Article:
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Career Spotlight: Engineering

May-2011

When Vermeer began to make its mark in the manufacturing world, Gary Vermeer was one of the few people who had the role of designing machines to be produced and sold. As time went on, people working in the factory were asked to help with the designing of machines. Today, it is more difficult to get into the field without an engineering degree. While the process of hiring and becoming an engineer has changed, there is one thing that hasn’t changed at Vermeer: design a machine that people need and build it the best.

This month, we sat down with a few engineers to get a feel for how engineering works at Vermeer. Keith Roozeboom is a project engineer in the environmental segment, but that wasn’t always his position. “I started in welding at Vermeer in the late 60’s but back in those days they didn’t have a group that they called engineers,” said Roozeboom. “They eventually hired an actual engineer who wanted to start some projects and make helpful changes. He wanted more people to design and asked me if I was interested because I had been involved in technician aspects of designing machines before.” So Roozeboom joined the budding engineering team at Vermeer. However, Roozeboom became interested in working with steel much earlier than just getting a job as a welder at the factory.

“When I was little, my father and I walked into what would be the closest thing to a blacksmith shop at the time. They were cutting and welding and smoke was in the air; I was excited,” said Roozeboom. While he didn’t remember that story when he first started working at Vermeer, Roozeboom knew there was something inside of him that made steel exciting. Since beginning work as a welder at Vermeer, the company has given him even more opportunities to understand steel and components to working with the material.

“To me, steel is one of the most interesting things God has made and Vermeer gave me the chance to learn specific things and how it all works together,” said Roozeboom. There is a lot more that goes into becoming an engineer today. John Maher, design engineer for Vermeer Cutting Edge, and Clint Recker, trenchless design engineer, are pretty new to engineering at Vermeer. Recker has been working on a single project with Trenchless for several years now, while Maher juggles around five projects at a time, so the time that goes into projects can vary greatly. Maher graduated from Iowa State University with an Ag Engineering degree in power machinery in 2007.

“I grew up on a farm and it came to a point where I had to decide if I wanted to farm or do something else. I realized I enjoyed the machinery side and wanted to be hands-on, which correlates well with Vermeer,” said Maher. “It was like a light bulb turned on; I knew I wanted to work with machines so engineering just made sense.” Recker also grew up on a farm and was constantly working with equipment. He went to Iowa State for Mechanical Engineering at first, but he soon switched to Ag Engineering after realizing they had more classes he wanted to take and the major worked more directly with machinery.

“I was able to be in a club through my major that designed and built a quarter scale-pulling tractor which actually led to getting my first internship at Vermeer,” said Recker. Recker first interned at Vermeer during his junior year of college in the corporate test department. He really enjoyed the actual testing of machines and came back a year later for another internship with the test department. “[My internship] was a foot in the door. When the time came to graduate, I had been speaking with Vermeer and my wife and I were both offered jobs. Despite the economy the past few years, Vermeer stuck with us and we were very happy about that,” said Recker. For Roozeboom, working with young engineers is one of the highlights of his career.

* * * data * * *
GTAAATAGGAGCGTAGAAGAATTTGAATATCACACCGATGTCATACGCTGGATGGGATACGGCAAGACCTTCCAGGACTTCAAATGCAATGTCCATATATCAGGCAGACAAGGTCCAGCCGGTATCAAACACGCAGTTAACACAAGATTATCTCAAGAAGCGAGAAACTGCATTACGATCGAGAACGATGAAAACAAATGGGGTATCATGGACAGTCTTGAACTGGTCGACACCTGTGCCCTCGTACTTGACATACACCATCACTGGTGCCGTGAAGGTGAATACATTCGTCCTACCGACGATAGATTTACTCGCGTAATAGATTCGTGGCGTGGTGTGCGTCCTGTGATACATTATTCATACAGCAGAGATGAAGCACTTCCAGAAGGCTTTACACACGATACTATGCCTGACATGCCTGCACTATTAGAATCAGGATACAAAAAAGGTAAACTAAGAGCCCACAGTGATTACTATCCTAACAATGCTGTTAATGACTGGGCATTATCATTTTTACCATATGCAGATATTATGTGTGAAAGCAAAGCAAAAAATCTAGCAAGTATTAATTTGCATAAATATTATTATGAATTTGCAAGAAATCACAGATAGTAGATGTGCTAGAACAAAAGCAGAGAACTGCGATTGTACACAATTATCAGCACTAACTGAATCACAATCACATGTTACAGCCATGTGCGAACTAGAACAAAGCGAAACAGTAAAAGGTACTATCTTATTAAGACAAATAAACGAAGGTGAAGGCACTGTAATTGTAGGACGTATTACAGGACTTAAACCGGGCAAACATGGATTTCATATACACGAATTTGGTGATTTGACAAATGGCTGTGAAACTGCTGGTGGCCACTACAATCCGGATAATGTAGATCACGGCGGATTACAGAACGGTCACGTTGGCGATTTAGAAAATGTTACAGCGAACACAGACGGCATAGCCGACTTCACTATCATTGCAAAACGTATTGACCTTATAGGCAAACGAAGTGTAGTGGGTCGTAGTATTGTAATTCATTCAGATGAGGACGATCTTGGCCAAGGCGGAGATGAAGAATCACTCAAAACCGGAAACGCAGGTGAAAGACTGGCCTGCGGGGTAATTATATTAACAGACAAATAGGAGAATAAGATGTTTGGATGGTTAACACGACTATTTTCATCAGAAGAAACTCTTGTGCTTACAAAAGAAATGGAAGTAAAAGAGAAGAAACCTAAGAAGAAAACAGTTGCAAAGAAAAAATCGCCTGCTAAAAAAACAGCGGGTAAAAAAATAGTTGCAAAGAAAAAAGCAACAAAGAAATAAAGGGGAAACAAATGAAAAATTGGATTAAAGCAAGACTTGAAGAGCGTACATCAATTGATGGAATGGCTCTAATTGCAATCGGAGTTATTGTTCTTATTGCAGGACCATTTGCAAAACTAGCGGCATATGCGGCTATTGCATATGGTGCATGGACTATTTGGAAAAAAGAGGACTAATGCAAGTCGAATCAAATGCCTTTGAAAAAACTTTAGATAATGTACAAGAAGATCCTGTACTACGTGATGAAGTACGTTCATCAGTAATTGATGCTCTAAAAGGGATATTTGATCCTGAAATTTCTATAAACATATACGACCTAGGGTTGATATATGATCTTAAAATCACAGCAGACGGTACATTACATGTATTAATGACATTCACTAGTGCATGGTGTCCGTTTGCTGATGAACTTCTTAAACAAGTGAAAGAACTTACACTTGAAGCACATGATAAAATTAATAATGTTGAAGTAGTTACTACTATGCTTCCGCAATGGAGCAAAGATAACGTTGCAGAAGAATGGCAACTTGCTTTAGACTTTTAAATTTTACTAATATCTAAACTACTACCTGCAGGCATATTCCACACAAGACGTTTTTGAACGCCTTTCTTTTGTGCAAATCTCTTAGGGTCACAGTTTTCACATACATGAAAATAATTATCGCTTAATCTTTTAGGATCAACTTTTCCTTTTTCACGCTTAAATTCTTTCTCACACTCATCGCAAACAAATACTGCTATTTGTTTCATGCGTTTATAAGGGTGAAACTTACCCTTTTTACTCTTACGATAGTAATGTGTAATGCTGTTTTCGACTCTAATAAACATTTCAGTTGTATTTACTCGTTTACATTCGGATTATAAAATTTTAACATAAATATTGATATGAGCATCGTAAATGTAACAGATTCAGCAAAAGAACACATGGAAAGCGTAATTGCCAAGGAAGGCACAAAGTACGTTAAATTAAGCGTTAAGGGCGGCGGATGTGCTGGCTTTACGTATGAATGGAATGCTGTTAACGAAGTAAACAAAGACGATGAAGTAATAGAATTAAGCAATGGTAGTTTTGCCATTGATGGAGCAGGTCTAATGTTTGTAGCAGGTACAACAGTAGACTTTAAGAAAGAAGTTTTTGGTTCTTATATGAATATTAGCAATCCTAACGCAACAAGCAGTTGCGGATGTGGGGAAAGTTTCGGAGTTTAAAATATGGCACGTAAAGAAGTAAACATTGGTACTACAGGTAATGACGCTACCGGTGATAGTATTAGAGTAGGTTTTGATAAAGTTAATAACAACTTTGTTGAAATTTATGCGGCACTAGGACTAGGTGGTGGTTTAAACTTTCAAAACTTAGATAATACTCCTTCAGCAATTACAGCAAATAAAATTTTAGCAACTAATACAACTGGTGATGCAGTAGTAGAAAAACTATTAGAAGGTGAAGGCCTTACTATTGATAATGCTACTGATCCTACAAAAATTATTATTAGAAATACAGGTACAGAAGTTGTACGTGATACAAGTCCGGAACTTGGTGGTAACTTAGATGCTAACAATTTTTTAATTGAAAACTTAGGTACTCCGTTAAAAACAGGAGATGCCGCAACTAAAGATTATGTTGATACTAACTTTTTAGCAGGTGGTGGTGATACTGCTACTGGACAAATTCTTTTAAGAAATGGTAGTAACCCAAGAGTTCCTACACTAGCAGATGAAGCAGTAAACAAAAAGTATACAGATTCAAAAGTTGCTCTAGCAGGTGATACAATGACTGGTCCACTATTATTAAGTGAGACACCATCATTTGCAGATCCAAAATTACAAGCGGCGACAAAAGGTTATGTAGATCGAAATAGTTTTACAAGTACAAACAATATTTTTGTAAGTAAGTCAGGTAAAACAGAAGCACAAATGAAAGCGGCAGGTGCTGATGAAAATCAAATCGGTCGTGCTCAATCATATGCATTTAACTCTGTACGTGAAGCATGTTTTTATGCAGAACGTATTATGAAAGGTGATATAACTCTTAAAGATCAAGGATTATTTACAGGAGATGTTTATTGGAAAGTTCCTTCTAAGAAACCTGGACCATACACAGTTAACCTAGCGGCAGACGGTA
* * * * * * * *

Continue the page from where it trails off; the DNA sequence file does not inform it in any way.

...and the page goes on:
“I’ve had the privilege to be involved with the lives of several young engineers now and it’s just a real pleasure for me to share what I’ve learned and to learn what they’ve learned. The single greatest teacher for me at Vermeer
has been with the young people with whom I have worked,” said Roozeboom. When it comes to hiring a new engineer, Roozeboom, Recker and Maher said the number one thing they look for in a new team member is passion.

“Having a positive attitude, really getting after [the job] and enjoying what you’re doing is important. Everyone benefits from that,” said Maher, adding that people skills are the very important and the rest comes together with that. They should be excited about steel and materials and have a desire to help Vermeer, added Roozeboom. Experience is obviously something that is needed, but someone who wants to work directly with their projects is a must, along with the education and attitude to match it.

“You can be covered in oil all day if you want. We’re a very hands-on company, so someone would have to want that as well. It’s like being a kid again, you’re getting dirty,” said Maher. “We just have bigger Tonka Toys now,” added Recker.

So why should someone choose to work at Vermeer? For one, Vermeer is in a unique place in the industry. While the company is definitely a player in the forage and industrial markets, it is still growing. Maher noted that he really likes what Vermeer stands for and the possibilities and opportunities for career and industry growth.

“I feel like I’ve been able to be a part of things and they’ve given me opportunities,” said Roozeboom. “They appreciate what you’re doing and they let you know that; I feel like I am valued as an employee.”